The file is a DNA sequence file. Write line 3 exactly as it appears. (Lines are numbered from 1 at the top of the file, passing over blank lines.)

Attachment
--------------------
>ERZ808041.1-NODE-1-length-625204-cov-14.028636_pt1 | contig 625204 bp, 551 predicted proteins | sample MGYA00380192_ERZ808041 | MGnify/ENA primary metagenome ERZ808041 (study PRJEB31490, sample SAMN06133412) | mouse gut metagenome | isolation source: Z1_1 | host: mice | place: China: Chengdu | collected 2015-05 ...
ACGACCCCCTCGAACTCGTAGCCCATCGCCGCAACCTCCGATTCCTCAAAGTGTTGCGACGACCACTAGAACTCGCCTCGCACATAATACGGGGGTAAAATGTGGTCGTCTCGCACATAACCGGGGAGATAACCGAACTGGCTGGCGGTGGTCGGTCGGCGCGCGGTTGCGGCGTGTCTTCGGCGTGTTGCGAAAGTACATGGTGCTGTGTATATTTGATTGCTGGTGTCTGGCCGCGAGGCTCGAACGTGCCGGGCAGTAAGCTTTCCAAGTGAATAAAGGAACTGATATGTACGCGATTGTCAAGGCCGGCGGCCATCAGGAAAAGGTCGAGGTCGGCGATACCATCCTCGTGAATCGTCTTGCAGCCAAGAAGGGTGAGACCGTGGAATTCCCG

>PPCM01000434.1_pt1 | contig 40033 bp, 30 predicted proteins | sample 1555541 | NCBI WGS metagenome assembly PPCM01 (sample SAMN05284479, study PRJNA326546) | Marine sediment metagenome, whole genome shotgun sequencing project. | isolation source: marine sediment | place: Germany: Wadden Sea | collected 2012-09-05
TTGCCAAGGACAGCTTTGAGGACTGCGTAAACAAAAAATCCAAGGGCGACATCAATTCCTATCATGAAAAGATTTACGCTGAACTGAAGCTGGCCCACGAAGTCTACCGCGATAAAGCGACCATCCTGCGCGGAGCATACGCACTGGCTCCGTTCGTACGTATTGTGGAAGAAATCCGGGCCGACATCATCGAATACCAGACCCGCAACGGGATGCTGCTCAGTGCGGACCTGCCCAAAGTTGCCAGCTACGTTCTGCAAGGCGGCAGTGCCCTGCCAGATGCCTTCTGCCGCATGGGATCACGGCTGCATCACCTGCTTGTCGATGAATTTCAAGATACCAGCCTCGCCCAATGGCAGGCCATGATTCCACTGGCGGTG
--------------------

>PPCM01000434.1_pt1 | contig 40033 bp, 30 predicted proteins | sample 1555541 | NCBI WGS metagenome assembly PPCM01 (sample SAMN05284479, study PRJNA326546) | Marine sediment metagenome, whole genome shotgun sequencing project. | isolation source: marine sediment | place: Germany: Wadden Sea | collected 2012-09-05